Brady’s Back: How the Pats Defeated Deflategate

Tom Brady will be the Patriots quarterback when they open the regular season at home against the Pittsburgh Steelers.

Tom Brady will be the Patriots quarterback when they open the regular season at home against the Pittsburgh Steelers.

Conor Oliver, Maroon-News Staff

Tom Brady will play. Dealt a 4-game suspension earlier in the offseason, Judge Richard Berman has ruled to nullify the suspension, meaning Brady will start for the New England Patriots in the NFL season opener against the

Pittsburgh Steelers. 

Since the story broke that Brady and the Patriots allegedly deflated footballs, football nation has seemingly split into two opposing camps, pro-Brady and anti-Brady. Along with previous instances of controversy surrounding the Patriots, such as Spygate, their victory in the Super Bowl catalyzed these arguments. Did Brady, Belichick and the Patriots really deserve the fantastic end to their season, or did they gain an unfair advantage?

NFL commissioner Roger Goodell  answered this question in April by doling out punishment. The Patriots lost two draft picks and were issued a $1 million fine. Still, Goodell pushed on, trying to hold star quarterback Tom Brady accountable for his alleged knowledge of deflated footballs. 

Caught up in the whirlwind of the media circus and fan speculations from two different camps, the original investigation and eventual punishment received both criticism and praise. Brady’s appeal within the NFL’s disciplinary again found his punishment fair. Again complicated by controversy, Brady turned to an actual judge in an actual court of law, leading to his suspension being lifted due to “several significant legal deficiencies.” Brady was not notified that he could be suspended. He lacked equal access to files on the investigation. Basically, the NFL’s punishment of Brady was unlawful. Even if Brady had the general knowledge that footballs were inflated, the NFL violated a federal law in his conviction. Judge Berman did not ordain Brady’s innocence.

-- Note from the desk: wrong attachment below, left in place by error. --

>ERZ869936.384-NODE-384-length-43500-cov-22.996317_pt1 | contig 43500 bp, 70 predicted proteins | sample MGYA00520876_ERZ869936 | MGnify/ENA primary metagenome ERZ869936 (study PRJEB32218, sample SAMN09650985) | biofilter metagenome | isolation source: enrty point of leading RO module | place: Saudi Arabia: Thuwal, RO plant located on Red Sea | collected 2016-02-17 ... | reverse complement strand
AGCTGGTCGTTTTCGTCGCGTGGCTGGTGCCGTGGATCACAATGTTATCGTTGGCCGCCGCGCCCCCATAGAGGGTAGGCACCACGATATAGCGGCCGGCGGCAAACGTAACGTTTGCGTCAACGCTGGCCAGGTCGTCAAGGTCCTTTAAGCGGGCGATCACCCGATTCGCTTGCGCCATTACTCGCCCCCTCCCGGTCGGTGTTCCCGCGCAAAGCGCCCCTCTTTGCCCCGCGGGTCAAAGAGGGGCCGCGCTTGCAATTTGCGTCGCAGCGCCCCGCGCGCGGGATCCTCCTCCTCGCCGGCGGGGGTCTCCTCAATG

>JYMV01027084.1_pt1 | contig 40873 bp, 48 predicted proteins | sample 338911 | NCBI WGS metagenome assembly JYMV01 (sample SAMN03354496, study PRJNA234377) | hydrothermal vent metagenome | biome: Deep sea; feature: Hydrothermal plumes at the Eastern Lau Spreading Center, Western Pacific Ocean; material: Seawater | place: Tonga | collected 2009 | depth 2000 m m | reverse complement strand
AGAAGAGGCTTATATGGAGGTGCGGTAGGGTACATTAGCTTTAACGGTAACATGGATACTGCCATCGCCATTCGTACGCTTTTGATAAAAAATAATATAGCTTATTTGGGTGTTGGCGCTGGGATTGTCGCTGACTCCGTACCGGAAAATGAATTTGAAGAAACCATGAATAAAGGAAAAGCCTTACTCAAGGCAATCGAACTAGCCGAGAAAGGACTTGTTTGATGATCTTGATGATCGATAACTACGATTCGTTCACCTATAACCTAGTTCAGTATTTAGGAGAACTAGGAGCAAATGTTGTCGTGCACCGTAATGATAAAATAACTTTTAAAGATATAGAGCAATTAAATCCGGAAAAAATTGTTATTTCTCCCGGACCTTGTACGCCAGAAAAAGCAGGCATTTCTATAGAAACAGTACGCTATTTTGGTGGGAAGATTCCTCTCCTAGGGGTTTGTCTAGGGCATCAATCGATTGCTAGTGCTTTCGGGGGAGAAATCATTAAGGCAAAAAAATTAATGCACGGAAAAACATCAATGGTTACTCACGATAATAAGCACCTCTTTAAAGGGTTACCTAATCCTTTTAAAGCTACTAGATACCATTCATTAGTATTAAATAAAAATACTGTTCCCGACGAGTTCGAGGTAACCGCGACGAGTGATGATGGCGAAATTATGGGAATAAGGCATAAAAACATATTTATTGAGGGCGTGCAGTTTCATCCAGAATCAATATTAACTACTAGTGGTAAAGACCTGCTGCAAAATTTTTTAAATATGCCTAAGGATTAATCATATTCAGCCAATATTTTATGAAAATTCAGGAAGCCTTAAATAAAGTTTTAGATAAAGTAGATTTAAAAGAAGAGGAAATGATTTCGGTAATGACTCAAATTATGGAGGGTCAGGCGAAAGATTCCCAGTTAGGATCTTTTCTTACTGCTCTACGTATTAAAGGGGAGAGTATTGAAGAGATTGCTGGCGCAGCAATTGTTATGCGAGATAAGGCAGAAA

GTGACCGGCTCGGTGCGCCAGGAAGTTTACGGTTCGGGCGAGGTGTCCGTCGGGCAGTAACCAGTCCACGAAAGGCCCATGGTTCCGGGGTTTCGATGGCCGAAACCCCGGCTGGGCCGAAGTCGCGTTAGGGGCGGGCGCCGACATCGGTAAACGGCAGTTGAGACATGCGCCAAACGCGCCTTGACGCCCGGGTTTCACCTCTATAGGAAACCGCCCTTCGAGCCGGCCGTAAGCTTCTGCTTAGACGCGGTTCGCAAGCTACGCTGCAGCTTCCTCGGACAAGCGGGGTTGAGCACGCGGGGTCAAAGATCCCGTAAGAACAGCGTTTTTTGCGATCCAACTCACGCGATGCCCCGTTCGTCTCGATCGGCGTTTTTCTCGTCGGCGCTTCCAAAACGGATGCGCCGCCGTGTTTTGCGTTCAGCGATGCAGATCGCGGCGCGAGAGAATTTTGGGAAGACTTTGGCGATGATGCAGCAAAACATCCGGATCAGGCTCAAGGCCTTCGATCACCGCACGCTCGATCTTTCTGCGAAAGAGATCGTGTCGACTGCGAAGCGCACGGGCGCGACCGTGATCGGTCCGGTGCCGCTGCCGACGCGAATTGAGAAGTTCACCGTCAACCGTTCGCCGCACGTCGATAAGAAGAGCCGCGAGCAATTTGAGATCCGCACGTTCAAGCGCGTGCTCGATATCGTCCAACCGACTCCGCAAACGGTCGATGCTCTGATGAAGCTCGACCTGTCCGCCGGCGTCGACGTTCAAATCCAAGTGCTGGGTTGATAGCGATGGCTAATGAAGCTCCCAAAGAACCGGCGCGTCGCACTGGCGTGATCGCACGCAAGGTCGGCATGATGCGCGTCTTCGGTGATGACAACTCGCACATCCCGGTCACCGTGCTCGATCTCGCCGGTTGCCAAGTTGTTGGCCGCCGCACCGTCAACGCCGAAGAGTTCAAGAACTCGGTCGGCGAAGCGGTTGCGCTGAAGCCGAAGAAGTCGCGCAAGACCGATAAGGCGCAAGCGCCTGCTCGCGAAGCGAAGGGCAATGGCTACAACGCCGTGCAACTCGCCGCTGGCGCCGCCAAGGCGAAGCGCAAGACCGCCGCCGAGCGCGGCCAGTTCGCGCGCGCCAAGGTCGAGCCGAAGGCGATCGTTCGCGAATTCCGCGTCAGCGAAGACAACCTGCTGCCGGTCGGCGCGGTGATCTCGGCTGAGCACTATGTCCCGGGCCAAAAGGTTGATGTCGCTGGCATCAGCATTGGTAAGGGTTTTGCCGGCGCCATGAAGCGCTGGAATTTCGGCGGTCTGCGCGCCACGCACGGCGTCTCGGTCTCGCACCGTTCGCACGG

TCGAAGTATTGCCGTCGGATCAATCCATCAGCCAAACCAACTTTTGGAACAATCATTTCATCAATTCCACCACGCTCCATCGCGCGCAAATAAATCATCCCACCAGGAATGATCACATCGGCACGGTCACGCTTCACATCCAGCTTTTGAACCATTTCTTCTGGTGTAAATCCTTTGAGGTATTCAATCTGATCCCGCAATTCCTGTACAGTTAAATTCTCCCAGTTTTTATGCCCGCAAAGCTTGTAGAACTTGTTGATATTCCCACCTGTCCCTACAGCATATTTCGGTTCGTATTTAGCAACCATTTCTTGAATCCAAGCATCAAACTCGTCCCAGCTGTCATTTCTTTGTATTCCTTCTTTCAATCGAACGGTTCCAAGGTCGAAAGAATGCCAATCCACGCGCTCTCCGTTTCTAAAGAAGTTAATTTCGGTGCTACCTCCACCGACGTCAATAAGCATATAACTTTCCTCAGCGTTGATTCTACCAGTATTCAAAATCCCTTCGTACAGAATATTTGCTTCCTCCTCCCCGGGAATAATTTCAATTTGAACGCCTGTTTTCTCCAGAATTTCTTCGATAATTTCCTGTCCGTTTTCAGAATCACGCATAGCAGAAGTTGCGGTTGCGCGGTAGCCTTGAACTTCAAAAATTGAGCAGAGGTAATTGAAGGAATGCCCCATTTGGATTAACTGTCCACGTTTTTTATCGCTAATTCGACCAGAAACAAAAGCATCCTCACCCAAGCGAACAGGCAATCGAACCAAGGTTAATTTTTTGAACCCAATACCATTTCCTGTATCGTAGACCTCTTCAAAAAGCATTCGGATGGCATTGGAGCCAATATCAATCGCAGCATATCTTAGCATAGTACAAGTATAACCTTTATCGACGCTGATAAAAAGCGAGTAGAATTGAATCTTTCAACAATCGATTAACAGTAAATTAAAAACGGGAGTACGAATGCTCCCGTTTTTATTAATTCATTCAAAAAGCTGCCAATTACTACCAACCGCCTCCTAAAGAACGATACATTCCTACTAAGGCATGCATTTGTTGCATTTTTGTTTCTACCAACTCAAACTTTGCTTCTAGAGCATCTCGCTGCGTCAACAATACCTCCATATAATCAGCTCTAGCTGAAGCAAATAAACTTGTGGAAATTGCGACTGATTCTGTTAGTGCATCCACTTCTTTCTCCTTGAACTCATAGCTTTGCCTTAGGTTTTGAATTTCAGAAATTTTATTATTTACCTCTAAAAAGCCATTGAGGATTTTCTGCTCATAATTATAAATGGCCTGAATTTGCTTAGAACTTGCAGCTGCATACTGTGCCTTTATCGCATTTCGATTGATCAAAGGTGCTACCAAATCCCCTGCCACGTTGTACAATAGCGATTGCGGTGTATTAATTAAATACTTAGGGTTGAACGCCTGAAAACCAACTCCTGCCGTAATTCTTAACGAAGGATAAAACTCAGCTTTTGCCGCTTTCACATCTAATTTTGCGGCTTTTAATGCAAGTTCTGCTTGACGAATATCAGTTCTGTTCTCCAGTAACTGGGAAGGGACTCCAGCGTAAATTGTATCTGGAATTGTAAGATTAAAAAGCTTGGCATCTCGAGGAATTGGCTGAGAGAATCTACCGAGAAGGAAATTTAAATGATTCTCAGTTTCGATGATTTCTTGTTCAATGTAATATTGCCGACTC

This decision holds great importance for Brady, the Patriots and the NFL. For Brady, his illustrious career is almost validated. Sure, this scandal will be remembered, along with the results of the investigation, but he will always be able to point to a court decision conflicting with the NFL’s conclusion. Chalk this one up to a massive victory for Tom Brady. He was not proven innocent, but it was legally proven the NFL was unjust towards him.

For the Patriots, their chances of mounting a successful title defense. Brady, arguably the best quarterback in the league, will be right where he belongs for the entire season. With many personnel and injury concerns, his return is a

massive victory for the New England Patriots. 

Roger Goodell and the NFL, however, experience a massive loss with Brady’s overturned suspension. The backlash of the decision stings. The NFL has lost, to a degree, authority over its players. Goodell’s word isn’t law; his rulings are bound by legality in court. The commissioner had come under fire recently for not respecting players, and this should hurt even further. The NFL also has lost public credibility, humiliated on a national stage through the U.S. legal system. 

So, victory for Brady and the Patriots, defeat for the NFL. Has justice been done? The conclusion of Deflategate has left more questions than answers. Brady has been found guilty by the NFL, but exempt from punishment in court. There will be no clear-cut verdict, as the NFL continues to proclaim its punishment just, while Brady and the law laugh in Goodell’s face. One thing is for sure though: Tom Terrific is back, and he will play 16 games this season with footballs carefully inflated to 12.5 PSI.